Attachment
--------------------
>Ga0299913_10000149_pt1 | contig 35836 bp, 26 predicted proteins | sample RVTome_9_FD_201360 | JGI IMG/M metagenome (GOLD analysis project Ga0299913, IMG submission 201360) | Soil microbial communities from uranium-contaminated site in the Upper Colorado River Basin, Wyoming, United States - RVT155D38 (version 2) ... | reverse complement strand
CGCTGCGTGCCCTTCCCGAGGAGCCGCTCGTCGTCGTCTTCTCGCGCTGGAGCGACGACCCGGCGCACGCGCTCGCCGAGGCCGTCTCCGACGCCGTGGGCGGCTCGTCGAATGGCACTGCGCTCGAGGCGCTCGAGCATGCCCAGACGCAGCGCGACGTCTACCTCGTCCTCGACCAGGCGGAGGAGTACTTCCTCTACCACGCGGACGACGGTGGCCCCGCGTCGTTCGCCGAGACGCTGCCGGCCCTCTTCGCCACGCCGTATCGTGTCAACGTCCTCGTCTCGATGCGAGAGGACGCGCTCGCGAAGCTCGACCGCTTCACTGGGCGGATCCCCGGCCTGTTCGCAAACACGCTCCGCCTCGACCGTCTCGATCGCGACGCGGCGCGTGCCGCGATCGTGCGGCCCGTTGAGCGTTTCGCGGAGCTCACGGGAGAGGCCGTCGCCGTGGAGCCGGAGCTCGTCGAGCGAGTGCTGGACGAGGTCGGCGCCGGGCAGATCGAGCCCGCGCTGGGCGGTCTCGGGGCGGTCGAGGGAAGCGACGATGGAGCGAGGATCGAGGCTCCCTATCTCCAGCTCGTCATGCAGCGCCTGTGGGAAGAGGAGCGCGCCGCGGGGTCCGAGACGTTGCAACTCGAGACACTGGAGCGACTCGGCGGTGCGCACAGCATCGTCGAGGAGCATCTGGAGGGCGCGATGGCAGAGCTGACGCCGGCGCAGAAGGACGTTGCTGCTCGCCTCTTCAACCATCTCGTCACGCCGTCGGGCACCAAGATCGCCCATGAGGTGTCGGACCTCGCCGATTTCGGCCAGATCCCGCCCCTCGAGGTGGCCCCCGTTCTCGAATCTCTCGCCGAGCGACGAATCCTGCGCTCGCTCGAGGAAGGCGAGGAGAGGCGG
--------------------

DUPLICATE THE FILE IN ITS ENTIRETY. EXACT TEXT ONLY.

>Ga0299913_10000149_pt1 | contig 35836 bp, 26 predicted proteins | sample RVTome_9_FD_201360 | JGI IMG/M metagenome (GOLD analysis project Ga0299913, IMG submission 201360) | Soil microbial communities from uranium-contaminated site in the Upper Colorado River Basin, Wyoming, United States - RVT155D38 (version 2) ... | reverse complement strand
CGCTGCGTGCCCTTCCCGAGGAGCCGCTCGTCGTCGTCTTCTCGCGCTGGAGCGACGACCCGGCGCACGCGCTCGCCGAGGCCGTCTCCGACGCCGTGGGCGGCTCGTCGAATGGCACTGCGCTCGAGGCGCTCGAGCATGCCCAGACGCAGCGCGACGTCTACCTCGTCCTCGACCAGGCGGAGGAGTACTTCCTCTACCACGCGGACGACGGTGGCCCCGCGTCGTTCGCCGAGACGCTGCCGGCCCTCTTCGCCACGCCGTATCGTGTCAACGTCCTCGTCTCGATGCGAGAGGACGCGCTCGCGAAGCTCGACCGCTTCACTGGGCGGATCCCCGGCCTGTTCGCAAACACGCTCCGCCTCGACCGTCTCGATCGCGACGCGGCGCGTGCCGCGATCGTGCGGCCCGTTGAGCGTTTCGCGGAGCTCACGGGAGAGGCCGTCGCCGTGGAGCCGGAGCTCGTCGAGCGAGTGCTGGACGAGGTCGGCGCCGGGCAGATCGAGCCCGCGCTGGGCGGTCTCGGGGCGGTCGAGGGAAGCGACGATGGAGCGAGGATCGAGGCTCCCTATCTCCAGCTCGTCATGCAGCGCCTGTGGGAAGAGGAGCGCGCCGCGGGGTCCGAGACGTTGCAACTCGAGACACTGGAGCGACTCGGCGGTGCGCACAGCATCGTCGAGGAGCATCTGGAGGGCGCGATGGCAGAGCTGACGCCGGCGCAGAAGGACGTTGCTGCTCGCCTCTTCAACCATCTCGTCACGCCGTCGGGCACCAAGATCGCCCATGAGGTGTCGGACCTCGCCGATTTCGGCCAGATCCCGCCCCTCGAGGTGGCCCCCGTTCTCGAATCTCTCGCCGAGCGACGAATCCTGCGCTCGCTCGAGGAAGGCGAGGAGAGGCGG